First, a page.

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Climate impact of deforestation over South Sudan in a regional climate model

Authors

  • Abubakr A. M. Salih,

    Corresponding author
    1. Department of Meteorology, Bert Bolin Centre for Climate Research, Stockholm University, Stockholm, Sweden
      A. A. M. Salih, Department of Meteorology, Bert Bolin Centre for Climate Research, Stockholm University, Stockholm, Sweden. E-mail: abubakr@misu.su.se
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  • Heiner Körnich,

    1. Department of Meteorology, Bert Bolin Centre for Climate Research, Stockholm University, Stockholm, Sweden
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  • Michael Tjernström

    1. Department of Meteorology, Bert Bolin Centre for Climate Research, Stockholm University, Stockholm, Sweden
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A. A. M. Salih, Department of Meteorology, Bert Bolin Centre for Climate Research, Stockholm University, Stockholm, Sweden. E-mail: abubakr@misu.su.se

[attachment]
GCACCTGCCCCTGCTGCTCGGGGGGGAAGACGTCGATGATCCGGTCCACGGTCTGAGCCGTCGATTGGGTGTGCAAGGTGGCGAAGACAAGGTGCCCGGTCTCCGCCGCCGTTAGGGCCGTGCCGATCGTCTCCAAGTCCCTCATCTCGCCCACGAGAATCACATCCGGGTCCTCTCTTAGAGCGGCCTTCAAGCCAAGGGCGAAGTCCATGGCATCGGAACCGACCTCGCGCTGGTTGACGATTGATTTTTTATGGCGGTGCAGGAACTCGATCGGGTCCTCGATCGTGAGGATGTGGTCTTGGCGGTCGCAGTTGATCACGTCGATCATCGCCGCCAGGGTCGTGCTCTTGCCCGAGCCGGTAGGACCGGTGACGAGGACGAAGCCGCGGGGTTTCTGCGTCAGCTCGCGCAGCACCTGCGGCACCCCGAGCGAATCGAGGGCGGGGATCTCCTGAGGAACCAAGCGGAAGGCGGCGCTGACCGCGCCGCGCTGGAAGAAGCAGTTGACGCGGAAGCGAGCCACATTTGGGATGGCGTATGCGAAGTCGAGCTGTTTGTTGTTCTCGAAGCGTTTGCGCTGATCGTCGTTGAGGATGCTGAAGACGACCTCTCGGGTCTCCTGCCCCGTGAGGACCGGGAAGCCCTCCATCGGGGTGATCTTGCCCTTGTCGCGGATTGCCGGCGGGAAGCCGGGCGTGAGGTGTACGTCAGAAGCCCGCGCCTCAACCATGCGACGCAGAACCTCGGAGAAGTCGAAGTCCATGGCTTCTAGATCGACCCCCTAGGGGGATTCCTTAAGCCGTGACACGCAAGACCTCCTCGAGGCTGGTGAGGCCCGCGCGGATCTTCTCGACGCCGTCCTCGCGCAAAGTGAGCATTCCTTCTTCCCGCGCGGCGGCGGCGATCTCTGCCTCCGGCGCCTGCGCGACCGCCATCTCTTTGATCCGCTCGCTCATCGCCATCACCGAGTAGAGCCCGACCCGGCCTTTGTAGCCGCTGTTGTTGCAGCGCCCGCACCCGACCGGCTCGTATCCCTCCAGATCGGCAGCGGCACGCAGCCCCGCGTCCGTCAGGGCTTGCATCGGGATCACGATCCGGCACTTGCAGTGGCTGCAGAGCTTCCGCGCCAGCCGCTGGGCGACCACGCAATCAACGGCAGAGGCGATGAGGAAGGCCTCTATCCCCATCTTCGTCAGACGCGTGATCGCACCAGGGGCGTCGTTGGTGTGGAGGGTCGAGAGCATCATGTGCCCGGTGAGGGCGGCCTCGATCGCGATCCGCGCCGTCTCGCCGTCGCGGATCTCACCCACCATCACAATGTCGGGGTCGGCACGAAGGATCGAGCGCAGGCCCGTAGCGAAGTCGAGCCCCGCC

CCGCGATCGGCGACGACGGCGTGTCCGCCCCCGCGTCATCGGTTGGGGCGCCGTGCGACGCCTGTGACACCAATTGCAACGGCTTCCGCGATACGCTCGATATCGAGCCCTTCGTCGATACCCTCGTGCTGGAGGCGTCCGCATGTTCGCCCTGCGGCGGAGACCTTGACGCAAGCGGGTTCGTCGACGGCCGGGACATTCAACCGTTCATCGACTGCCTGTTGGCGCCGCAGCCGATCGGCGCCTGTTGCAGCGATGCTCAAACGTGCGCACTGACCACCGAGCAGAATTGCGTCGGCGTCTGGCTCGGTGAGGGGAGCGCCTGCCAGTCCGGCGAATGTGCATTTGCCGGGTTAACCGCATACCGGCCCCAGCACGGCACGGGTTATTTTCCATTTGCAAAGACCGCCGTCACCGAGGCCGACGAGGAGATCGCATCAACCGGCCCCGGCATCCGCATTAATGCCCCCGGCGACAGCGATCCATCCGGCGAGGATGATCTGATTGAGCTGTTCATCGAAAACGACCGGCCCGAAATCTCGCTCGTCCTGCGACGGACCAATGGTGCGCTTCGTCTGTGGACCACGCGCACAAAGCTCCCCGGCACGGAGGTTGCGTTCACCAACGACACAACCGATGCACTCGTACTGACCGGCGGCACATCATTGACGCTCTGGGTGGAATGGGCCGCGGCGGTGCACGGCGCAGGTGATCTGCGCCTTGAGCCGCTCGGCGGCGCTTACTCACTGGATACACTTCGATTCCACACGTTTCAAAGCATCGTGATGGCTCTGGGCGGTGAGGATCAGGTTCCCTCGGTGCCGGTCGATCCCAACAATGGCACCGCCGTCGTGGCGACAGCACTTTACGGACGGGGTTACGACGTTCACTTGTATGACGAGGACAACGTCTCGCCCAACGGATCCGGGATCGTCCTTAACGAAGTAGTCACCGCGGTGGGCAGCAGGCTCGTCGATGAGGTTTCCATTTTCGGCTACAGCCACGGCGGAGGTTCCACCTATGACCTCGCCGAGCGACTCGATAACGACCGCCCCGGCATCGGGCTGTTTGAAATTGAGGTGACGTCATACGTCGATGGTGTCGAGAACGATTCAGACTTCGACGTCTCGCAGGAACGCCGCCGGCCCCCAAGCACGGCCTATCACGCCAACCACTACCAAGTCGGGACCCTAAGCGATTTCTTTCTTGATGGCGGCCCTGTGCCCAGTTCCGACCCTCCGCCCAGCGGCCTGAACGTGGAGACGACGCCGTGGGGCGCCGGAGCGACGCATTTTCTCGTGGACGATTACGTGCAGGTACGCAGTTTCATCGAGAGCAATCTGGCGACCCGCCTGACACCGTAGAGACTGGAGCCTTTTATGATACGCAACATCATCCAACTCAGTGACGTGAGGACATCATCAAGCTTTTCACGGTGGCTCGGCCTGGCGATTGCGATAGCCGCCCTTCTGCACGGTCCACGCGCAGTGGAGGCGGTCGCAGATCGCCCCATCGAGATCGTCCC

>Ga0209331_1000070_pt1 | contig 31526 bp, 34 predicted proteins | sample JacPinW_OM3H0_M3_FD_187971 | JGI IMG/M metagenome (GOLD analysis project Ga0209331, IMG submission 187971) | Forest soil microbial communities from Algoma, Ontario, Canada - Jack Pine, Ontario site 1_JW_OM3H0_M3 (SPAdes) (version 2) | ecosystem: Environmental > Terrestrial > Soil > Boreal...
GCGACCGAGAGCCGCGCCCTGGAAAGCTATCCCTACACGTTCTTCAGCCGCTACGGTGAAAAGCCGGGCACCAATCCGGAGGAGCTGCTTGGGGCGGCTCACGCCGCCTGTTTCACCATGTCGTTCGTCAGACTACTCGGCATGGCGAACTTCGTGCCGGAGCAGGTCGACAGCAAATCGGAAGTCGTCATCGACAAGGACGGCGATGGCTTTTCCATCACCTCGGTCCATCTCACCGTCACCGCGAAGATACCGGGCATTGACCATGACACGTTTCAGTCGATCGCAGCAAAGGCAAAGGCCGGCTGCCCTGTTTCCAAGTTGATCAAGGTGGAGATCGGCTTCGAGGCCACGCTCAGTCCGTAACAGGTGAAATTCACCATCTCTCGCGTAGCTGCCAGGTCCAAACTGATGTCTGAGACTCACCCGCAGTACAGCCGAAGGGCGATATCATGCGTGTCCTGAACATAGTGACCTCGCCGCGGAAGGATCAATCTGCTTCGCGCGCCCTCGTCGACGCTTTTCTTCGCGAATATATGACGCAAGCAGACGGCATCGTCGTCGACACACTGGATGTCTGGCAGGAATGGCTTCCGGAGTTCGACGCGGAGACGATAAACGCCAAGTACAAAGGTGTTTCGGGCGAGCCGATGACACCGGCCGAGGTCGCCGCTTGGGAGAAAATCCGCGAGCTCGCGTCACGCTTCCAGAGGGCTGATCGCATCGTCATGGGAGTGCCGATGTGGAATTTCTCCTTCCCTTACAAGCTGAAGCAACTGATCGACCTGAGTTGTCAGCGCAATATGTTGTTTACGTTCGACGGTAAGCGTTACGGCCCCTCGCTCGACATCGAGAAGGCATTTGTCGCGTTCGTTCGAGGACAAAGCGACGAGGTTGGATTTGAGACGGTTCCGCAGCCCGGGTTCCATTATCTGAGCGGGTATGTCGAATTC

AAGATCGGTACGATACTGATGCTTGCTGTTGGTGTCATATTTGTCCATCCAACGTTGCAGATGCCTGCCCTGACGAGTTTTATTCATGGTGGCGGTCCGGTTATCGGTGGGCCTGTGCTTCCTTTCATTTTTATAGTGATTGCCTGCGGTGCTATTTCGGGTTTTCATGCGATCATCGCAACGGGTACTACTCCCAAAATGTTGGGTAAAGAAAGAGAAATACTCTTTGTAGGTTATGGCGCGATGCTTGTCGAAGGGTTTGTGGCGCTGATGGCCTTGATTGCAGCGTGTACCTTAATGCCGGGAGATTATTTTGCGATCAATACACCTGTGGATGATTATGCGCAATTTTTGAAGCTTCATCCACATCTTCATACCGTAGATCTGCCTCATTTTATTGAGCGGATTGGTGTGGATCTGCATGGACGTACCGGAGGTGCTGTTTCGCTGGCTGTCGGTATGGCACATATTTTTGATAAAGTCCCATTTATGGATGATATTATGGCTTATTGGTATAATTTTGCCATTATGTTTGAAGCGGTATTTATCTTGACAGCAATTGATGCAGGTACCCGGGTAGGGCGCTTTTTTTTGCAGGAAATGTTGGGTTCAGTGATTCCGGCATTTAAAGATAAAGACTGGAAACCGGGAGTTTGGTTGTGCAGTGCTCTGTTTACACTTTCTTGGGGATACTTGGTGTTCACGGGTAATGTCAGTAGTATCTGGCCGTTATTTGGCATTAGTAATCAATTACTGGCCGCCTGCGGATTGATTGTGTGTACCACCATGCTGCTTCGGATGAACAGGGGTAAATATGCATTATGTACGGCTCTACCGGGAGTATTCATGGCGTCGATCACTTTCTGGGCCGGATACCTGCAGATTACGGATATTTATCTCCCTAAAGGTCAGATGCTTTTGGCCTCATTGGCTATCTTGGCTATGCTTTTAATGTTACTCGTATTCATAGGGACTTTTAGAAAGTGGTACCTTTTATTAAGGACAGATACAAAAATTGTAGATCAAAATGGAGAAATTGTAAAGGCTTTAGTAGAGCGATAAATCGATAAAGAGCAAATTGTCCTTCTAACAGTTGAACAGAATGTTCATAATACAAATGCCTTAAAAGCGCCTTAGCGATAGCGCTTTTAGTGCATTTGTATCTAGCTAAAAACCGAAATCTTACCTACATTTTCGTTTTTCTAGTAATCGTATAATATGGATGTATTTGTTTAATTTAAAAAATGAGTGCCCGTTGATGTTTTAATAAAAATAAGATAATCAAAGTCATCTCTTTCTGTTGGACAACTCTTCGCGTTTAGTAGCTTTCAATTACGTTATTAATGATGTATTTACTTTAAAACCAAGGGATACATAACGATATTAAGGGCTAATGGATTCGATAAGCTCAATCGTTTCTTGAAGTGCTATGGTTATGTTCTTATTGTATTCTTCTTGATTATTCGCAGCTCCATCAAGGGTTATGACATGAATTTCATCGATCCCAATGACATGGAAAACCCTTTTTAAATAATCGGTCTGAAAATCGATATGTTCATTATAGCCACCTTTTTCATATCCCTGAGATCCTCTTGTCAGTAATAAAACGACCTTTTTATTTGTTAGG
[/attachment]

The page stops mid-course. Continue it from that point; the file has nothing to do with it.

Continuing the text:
Abstract

This study examines the sensitivity of climate to changes in vegetation cover and land use in South Sudan. The focus lies on the effect of deforestation on precipitation and surface temperature especially during the rainy season. Sensitivity experiments are performed with the third version of the Abdus Salam International Centre for Theoretical Physics Regional Climate Model (RegCM3) where the present forest and vegetation cover south of 10°N in Sudan are replaced by either grass or, as an extreme case, desert. The model experiments were conducted for a time period of almost 21 years, from January 1989 to August 2009, and were preceded by a control experiment to ascertain the fidelity of the model simulations. The experiments indicate that the vegetation changes affect precipitation and surface temperature in both Southern and Central Sudan significantly although the land cover changes were imposed only in the south. The precipitation during the rainy season (June through September) was reduced in the perturbed region by about 0.1–2.1 mm d−1 for the desert scenario and by 0.1–0.9 mm d−1 for the grass scenario. The surface temperature increases by about 1.2 and 2.4 °C in the grass and desert scenario, respectively. The precipitation reduction is thus not only local but also extends to Central Sudan and neighbouring regions. The study demonstrates significant dependency for Southern and Central Sudan precipitation on the land use in Southern Sudan and indicates that the deforestation has both local and non-local regional climatic effects.

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